Don Rogers: Half the deaths, triple the horror
Like you, I’ve been thinking about the massacres last weekend in Dayton, El Paso and Gilroy.
First thought: Sure enough, three bolts of terror almost all at once have rekindled a familiar discussion. It’s the president’s fault. Blame video games, guns, the media, social media, politics, religious faith or its lack, drugs and alcohol, mental illness, dysfunctional families, bullying, our very culture, no morals, intolerance, immigration, nationalism, racism, notoriety, narcissism, testosterone, loneliness, despair.
And what to do? Arm the teachers. Disarm society. Pass a law. Add security. Lock up deviants. Stop letting anyone just, you know, say stuff that might incite. No more hate. Set tighter limits for the good of society to end this. Just end it. Enough talk.
Second thought: Our founding blueprint blunts some of these impulses, and broad interpretation in our highest court exacerbates others.
Might we constitutionally limit our possession of firearms to what is strictly needed for militia service as implied? Or consider the whole country that crowded theater Justice Oliver Wendell Holmes was talking about in a dissenting 1919 opinion with respect to shouting “Fire!” and a “clear and present danger”? For surely one side is coming for your guns and both for your right to say what you want, right? Slippery slopes arise everywhere.
Meantime, we lead the world in free speech protections and by a huge margin own the most guns per capita — twice that of No. 2, Yemen.
Third thought: This might surprise you, as it did me: Homicides committed by firearms in our country have dropped by nearly half since 1993.
Wait, what? How could that be? Aren’t we, like, coming apart at the seams? Good question. The reality doesn’t square at all with our assumptions and our sense of not feeling safe anywhere anymore.
The lone wolf shooting up a crowd is the nightmare — and indeed he is showing up more than ever. These fatalities have tripled since 2011, and the frequency of these massacres each year has about doubled in the same period.
But the actual numbers remain tiny. Shootings like last weekend’s have grown from four or five a year to 10 or 11, by Mother Jones’ criteria of the classic lone shooter in the public space who kills at least four others. The magazine has built a definitive database going back to 1982. The number of these deaths by this count, at 62 so far this year, could well reach 2017’s all-time record 117 fatalities by the end of the year.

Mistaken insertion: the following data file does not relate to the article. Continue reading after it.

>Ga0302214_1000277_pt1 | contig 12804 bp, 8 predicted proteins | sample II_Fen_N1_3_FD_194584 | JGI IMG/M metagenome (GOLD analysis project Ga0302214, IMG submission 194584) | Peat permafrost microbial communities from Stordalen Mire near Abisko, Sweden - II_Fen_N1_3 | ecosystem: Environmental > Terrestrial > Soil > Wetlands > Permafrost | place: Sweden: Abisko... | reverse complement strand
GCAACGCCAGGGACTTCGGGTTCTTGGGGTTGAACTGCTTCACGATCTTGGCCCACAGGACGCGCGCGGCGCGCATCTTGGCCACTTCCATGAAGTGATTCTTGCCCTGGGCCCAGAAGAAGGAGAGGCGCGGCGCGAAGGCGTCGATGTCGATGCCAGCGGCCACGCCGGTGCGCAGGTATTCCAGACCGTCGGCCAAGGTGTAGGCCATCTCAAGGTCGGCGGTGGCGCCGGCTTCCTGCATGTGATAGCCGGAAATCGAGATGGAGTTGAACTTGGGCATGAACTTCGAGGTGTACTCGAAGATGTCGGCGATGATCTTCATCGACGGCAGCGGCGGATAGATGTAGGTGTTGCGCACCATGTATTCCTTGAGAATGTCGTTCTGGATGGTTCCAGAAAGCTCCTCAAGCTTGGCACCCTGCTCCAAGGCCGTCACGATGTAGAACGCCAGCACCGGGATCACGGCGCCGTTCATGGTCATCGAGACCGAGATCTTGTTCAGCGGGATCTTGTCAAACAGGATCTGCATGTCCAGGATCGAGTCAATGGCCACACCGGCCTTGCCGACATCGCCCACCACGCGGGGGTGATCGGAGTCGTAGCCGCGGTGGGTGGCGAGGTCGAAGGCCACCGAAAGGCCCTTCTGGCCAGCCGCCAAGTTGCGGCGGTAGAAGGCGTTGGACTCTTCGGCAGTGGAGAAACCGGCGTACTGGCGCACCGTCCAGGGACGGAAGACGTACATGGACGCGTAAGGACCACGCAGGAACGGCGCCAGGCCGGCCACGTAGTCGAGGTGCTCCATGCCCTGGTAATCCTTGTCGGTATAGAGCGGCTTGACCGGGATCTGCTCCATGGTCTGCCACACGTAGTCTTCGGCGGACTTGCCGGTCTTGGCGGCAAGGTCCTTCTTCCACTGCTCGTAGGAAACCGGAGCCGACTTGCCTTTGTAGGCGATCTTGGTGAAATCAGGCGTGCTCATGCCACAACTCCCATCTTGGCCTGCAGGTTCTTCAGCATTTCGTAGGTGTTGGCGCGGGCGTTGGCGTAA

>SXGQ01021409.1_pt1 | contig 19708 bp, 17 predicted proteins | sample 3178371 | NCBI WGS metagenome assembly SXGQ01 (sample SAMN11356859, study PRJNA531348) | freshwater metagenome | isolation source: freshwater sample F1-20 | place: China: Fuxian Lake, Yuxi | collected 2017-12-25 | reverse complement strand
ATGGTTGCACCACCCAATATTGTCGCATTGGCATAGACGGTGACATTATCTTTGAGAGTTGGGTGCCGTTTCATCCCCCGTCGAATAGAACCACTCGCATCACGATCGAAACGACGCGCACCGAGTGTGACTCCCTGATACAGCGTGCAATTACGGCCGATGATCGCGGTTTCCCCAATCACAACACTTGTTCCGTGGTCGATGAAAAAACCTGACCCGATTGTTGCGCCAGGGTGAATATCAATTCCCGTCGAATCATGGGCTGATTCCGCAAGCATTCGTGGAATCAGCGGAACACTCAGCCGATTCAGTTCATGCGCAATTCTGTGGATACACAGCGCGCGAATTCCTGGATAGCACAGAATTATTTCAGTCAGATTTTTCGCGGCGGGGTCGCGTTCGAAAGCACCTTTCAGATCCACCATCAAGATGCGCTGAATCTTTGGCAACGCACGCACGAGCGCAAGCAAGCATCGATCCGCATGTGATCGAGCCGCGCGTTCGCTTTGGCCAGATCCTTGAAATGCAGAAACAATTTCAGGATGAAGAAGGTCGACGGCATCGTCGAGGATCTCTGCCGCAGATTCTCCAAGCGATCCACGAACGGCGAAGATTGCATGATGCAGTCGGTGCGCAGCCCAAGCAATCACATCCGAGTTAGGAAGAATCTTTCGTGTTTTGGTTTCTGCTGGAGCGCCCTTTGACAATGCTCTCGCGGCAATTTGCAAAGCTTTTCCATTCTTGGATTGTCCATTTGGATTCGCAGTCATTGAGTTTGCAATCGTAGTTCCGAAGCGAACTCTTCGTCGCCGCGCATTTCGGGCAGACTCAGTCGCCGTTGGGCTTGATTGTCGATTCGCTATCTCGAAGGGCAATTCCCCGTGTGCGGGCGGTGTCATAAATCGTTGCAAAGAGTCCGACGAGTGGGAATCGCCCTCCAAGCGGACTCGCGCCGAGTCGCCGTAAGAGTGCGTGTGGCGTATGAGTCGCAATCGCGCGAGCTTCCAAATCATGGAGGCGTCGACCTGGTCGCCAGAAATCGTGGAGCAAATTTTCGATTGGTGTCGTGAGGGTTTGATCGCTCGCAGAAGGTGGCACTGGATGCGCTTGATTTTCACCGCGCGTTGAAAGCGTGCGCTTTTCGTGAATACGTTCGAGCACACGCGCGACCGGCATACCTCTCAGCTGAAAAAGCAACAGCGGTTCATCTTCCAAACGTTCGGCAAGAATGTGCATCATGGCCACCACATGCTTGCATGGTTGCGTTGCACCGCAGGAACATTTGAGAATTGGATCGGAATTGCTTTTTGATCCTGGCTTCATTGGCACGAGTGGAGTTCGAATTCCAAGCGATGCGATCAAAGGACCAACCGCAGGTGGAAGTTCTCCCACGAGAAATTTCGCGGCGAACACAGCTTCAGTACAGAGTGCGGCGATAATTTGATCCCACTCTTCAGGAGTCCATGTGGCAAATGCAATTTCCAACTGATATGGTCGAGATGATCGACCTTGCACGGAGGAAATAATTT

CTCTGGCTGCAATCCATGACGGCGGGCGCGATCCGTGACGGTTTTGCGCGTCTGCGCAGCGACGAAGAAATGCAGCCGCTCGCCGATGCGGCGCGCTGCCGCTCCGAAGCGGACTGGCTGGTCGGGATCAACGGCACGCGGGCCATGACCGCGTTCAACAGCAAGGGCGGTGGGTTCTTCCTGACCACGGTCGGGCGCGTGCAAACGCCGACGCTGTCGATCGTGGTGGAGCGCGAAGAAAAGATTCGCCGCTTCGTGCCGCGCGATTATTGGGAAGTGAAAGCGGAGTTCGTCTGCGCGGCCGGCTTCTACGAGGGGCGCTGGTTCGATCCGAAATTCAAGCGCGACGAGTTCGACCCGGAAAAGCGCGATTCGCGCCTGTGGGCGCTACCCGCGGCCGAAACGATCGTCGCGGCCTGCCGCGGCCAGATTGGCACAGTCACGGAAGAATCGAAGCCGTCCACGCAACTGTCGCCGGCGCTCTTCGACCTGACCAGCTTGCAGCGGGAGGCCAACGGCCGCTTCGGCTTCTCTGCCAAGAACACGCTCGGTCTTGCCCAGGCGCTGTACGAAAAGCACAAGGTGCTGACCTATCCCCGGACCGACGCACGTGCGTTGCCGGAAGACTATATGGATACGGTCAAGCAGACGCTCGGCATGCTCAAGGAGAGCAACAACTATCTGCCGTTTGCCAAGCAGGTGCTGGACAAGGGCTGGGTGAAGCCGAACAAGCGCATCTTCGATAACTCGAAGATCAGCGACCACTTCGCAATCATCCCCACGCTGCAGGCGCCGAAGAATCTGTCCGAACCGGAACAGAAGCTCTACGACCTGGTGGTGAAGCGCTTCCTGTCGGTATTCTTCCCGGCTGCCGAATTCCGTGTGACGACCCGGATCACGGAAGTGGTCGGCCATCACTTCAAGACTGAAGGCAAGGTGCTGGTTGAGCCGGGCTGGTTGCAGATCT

There are other counts, by other measures. The nonprofit Gun Violence Archive goes by four or more fatalities without other conditions. Their count has 251 mass shootings so far this year up to Aug. 4, including the 60 percent tied to domestic violence, along with others attributed to gangs and drug trafficking. By this criteria, there have been 300 such shootings a year since 2013.
Mass shooting deaths, as counted by the FBI since 2013 as three or more victims excluding the shooter, make up less than 2 percent of the total. Handguns are used in nearly 90 percent of these shootings, ethnic minorities disproportionally are the victims, most involved are young, and these happen mainly in big cities.
In all, firearms kill 100 people a day in the United States. Annually, around 12,000 are homicides and nearly 20,000 suicides.
The nightmare we’re really talking about here kills roughly at the pace of fatal lightning strikes each year, sometimes a little less, these days more.
Fourth thought: Going by surging death toll, opioid overdose is the far greater crisis, running around 70,000 fatalities a year now, up from 20,000 in 2000. Alcohol abuse is blamed directly for 88,000 deaths a year. Around 37,000 of us die in automobile accidents, as many thanks to drunken drivers as homicides committed with a firearm.
Fifth thought: But all this is just data already accounted for in our daily lives, prosaic, boring even. What catches our imagination are the big airliner crashes that almost never happen and the specter of the crazed, usually young white male shooting up a school, a church, a festival, a nightclub, a busy Wall Mart. Anywhere a crowd might gather.
Sixth thought: Well, two contradicting ones here. One is hey, if it takes irrational fear to at last take reasonable measures, fine. We don’t need handguns or rifles that spray bullets all at once or mentally ill people having easy access to firearms, especially while in crisis. Background checks on all buyers only make sense.
But I also wonder if we’ve lost our capacity to think. Our collective ignorance can be astounding even as we cry out with all the passion and pain of our convictions.
There might well be even more to dread from the “wisdom” of the crowd than the shooters themselves. How do we not understand half the homicide fatalities from firearms in 25 years while carrying on about how much worse gun violence has gotten?
Seventh thought: The Constitution, for all its imperfections and room for interpretation, is a work of genius.
It remains pliant enough for prudent measures while protecting liberties we’ve judged essential from the beginning.
The document is there for us, especially in the very moments we lose our minds.
Don Rogers is the publisher of the Sierra Sun and The Union, based in Grass Valley. He can be reached at firstname.lastname@example.org or 530-477-4299.
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